Feds weighing use of lethal injection drug amidst execution pause
Attorney General Merrick Garland said in a memo to senior Justice Department officials last week that the Deputy Attorney General would assess the “pain and suffering” associated with the use of pentobarbital during lethal injections. The move comes as part of the DOJ’s three-pronged procedural review during its execution moratorium.
Garland wrote that, although the Supreme Court found pentobarbital’s risk insufficient to justify last-minute stays of execution, it “need not meet the Court’s high threshold for such relief, or violate the Eighth Amendment, to raise important questions about our responsibility to treat individuals humanely and avoid unnecessary pain and suffering.” He proceeded to direct the FBOP to halt all usage of pentobarbital pending further review. Garland’s direction counteracts an addendum proposed in 2019 by former Attorney General William Barr.
Barr directed the FBOP to replace its three-drug cocktail, previously used during federal executions, with a single drug, pentobarbital sodium, used in over 200 executions by 14 states since 2010. As part of the same direction, he scheduled execution dates for the first five of the 13 inmates that would be executed under the Trump administration’s watch.
The three-drug method would typically first involve a sedative, followed by a neuromuscular blocking drug that would lock up nearly all of the body’s muscles, which was rounded out with a lethal dose of potassium chloride that would stop the heart.
Under Barr’s new direction, the three steps would be curtailed into one. Federal executioners were directed to administer lethal doses of pentobarbital, a short-acting barbiturate used to help control convulsions and insomnia. The drug is typically used as a sedative, however, can cause death by respiratory arrest when the dosage is increased — essentially an overdose of a drug that wouldn’t cause the same effects in normal doses.
An autopsy conducted by forensic pathologist Joyce L. deJong on one of the men executed, Wesley Purkey, determined he experienced “flash pulmonary edema”, a sensation akin to drowning that occurs as the subject is still alive.
Dr. deJong’s autopsy contended that fluid slowly filled both of Purkey’s lungs, leaking into his airways during the execution. As a result of the build-up, the 68-year-old’s lungs increased up to four times their normal weight. Federal defense attorneys later used the autopsy’s findings to argue in court that Purkey had experienced “excruciating pain” in an attempt to stay the execution of another man, Keith Nelson.
“These are among the most excruciating feelings known to man,” said Gail Van Norman, an expert retained by Nelson’s legal team, adding that the sensation is a “virtual medical certainty” in all executions conducted with pentobarbital.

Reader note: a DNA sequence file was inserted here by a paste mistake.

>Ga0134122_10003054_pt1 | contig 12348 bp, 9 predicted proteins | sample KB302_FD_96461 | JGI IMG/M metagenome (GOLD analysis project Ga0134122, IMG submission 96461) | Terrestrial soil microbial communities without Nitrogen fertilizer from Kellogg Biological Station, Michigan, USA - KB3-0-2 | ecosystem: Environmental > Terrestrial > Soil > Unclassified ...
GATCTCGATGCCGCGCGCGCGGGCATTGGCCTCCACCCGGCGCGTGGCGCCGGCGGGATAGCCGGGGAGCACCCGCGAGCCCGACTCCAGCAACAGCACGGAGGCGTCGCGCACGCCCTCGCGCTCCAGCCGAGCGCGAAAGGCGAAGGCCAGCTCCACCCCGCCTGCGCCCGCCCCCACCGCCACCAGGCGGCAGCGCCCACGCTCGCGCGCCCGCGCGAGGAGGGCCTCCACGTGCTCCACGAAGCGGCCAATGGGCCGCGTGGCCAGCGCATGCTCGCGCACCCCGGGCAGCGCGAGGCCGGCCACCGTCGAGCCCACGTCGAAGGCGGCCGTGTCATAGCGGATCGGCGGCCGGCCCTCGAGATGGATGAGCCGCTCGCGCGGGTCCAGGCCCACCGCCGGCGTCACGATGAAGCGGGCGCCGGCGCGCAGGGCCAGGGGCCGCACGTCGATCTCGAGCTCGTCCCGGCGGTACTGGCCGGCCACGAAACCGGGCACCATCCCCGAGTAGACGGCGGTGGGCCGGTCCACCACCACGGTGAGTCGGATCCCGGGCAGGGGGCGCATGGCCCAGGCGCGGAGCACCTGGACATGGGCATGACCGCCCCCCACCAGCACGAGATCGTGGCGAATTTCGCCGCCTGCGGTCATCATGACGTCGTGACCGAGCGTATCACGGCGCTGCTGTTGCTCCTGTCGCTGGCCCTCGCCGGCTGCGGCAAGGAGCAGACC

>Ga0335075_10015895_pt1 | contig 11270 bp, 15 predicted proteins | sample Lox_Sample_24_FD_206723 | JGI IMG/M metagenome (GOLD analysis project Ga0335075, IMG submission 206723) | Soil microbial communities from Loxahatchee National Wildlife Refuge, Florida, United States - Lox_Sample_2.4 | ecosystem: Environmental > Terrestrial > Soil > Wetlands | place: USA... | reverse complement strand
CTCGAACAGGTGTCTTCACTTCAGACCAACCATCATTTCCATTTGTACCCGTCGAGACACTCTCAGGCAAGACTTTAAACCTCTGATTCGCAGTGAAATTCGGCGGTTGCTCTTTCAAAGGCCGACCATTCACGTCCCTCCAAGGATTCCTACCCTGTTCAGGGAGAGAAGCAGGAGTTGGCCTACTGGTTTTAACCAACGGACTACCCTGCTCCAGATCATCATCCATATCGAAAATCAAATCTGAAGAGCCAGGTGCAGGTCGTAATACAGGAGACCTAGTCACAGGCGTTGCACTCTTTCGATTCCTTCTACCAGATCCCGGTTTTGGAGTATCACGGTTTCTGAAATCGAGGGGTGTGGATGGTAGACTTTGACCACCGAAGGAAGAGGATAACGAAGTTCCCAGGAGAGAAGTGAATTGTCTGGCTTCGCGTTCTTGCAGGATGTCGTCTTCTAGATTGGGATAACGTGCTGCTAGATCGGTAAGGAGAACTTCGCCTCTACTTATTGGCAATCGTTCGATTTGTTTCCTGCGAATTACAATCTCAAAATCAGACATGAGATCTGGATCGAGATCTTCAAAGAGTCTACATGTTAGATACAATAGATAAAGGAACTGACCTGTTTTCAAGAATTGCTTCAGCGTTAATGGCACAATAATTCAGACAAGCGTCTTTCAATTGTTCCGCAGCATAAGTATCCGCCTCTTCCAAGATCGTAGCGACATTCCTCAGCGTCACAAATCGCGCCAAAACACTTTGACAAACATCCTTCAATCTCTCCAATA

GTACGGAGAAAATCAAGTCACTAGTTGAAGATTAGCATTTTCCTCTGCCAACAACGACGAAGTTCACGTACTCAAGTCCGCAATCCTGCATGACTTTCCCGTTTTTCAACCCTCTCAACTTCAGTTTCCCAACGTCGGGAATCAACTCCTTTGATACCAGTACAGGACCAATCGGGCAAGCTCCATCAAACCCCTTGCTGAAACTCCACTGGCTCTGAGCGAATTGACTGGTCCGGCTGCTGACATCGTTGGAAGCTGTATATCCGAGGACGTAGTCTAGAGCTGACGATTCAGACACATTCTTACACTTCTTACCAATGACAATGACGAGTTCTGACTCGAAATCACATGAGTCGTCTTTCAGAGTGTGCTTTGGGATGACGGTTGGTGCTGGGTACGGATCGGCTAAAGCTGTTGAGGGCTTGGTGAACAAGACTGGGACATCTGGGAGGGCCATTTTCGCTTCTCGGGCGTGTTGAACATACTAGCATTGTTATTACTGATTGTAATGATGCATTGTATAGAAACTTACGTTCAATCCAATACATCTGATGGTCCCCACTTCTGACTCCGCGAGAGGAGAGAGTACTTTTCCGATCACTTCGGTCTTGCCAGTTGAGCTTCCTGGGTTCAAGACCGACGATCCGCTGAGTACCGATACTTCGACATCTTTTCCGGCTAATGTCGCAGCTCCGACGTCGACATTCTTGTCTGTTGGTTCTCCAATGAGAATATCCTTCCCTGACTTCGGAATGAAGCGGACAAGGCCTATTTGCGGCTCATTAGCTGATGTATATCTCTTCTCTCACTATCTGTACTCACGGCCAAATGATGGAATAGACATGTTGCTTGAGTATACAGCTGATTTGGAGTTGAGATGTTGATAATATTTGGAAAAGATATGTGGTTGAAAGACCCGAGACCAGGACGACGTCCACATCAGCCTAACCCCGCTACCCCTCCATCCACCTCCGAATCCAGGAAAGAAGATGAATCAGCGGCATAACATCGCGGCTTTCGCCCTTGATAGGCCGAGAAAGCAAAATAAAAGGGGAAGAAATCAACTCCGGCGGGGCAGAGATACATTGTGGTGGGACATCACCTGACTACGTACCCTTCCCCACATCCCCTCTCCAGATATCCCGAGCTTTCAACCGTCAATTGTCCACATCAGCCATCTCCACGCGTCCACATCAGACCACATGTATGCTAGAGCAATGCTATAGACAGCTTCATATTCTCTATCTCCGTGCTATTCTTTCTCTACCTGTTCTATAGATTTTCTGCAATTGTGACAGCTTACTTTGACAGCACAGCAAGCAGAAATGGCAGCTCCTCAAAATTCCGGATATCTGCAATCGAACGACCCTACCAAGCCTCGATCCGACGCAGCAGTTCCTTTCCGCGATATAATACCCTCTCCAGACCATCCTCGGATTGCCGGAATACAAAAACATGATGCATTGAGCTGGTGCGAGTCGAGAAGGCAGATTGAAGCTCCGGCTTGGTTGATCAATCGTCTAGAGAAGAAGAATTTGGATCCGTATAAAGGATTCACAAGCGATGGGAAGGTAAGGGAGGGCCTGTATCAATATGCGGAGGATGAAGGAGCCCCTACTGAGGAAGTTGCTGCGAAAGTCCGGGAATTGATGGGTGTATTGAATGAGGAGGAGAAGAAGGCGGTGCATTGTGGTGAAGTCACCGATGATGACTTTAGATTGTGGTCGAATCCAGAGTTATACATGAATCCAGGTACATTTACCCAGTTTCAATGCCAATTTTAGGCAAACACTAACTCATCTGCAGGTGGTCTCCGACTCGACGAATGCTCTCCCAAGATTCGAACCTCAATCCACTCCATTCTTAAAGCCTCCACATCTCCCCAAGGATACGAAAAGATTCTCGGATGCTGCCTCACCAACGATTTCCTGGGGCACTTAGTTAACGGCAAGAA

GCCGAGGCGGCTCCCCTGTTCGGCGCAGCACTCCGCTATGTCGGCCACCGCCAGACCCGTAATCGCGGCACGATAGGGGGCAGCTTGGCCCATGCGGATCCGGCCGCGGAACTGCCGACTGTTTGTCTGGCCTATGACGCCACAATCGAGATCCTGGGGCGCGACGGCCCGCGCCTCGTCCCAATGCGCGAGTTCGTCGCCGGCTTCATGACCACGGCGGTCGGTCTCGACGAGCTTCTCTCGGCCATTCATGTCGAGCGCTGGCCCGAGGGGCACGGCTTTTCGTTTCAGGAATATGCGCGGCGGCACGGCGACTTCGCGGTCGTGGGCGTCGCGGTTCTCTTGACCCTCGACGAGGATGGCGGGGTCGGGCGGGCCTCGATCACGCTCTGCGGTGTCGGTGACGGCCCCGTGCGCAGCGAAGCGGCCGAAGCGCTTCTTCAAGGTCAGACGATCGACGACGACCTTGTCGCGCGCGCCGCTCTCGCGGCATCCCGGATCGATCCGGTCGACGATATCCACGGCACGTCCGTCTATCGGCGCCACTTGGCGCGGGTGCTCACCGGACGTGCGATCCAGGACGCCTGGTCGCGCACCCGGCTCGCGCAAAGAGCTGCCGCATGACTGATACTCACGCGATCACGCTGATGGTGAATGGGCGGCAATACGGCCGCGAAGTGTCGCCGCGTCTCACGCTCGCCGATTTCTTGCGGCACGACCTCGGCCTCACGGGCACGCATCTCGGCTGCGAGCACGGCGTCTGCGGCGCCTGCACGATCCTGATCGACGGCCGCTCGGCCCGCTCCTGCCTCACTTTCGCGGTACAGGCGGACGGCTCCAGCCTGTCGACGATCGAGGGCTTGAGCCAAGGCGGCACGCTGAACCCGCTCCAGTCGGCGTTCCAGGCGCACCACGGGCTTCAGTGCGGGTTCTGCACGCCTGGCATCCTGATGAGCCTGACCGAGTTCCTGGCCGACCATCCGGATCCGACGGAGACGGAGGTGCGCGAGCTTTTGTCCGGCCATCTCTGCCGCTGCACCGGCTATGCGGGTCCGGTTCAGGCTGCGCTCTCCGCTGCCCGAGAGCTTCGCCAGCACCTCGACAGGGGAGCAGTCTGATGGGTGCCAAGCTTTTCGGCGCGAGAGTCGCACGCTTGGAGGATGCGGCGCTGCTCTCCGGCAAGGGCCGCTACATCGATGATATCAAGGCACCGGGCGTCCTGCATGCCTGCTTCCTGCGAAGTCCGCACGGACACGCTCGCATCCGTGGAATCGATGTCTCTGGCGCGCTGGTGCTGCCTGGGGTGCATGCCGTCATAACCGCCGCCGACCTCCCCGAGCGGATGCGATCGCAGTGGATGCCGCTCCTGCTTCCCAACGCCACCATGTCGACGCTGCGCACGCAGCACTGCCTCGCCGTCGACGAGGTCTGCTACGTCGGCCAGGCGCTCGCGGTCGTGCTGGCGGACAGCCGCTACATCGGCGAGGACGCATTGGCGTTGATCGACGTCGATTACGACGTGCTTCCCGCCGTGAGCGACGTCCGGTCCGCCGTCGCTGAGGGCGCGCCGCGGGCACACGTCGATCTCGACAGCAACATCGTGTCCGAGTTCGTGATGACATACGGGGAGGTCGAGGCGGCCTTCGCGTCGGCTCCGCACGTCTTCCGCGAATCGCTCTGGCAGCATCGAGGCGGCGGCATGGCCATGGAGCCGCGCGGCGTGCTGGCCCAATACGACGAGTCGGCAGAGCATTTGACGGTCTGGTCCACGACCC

In response to the lawsuit, government attorneys said the executions of Purkey and three others “were implemented without any pentobarbital-related complications.” They argued that even if some pain is felt by the subject, it doesn’t make an execution inhumane, citing a 2008 Supreme Court ruling.
Judges would eventually side with the federal government and Nelson’s execution would proceed. He showed no outward signs of suffering or discomfort and no autopsy was ordered by his family. Despite no issue arising with Nelson, problems continued to be brought up in the next executions.
The chest of former soldier William LeCroy, executed for the rape and murder of a Georgia woman, is reported to have heaved violently as pentobarbital coursed through his veins, according to AP reporters who witnessed the execution.
FBOP employees provided a more sanitized account of the execution in response to challenges posed by prisoners.
“During the entirety of the execution, LeCroy did not appear to be in any sort of distress, discomfort, or pain,” executioner Eric Williams wrote. Experts retained by the federal government said what journalists witnessed was hyperventilation due to pre-execution anxiety, however, the reporters themselves don’t recall any heaving in the minutes before the execution process began.
William Breeden, a spiritual advisor to Corey Johnson, the second-to-last man executed under Trump, said his advisee turned to him in the chamber and complained that his “hands and mouth were burning.” Officials in the chamber claimed to have not heard Johnson’s alleged statement.
No executions have been scheduled under Joe Biden’s watch, with the DOJ’s new moratorium coming as a step towards ending the federal death penalty — a core campaign promise Biden ran on.
“As the president has made clear, he has significant concerns about the death penalty and how it is implemented, and he believes the Department of Justice should return to its prior practice of not carrying out executions,” Biden spokesperson Andrew Bates said in a statement.
It’s currently unclear whether Biden’s promise will ring true, however, activists are hopeful and continue to call on the President to stay true to his word.
“I continue to urge President Biden to follow through on his campaign promise and end the federal death penalty. Large steps can be taken through executive action — commutations, dismantling execution facilities, ordering prosecutors to stop seeking death sentences, and more,” Sister Helen Prejean said on Twitter. “The Biden administration and congressional leaders should make this a priority. The only sure way to prevent a future spree of federal executions is to abolish the death penalty.”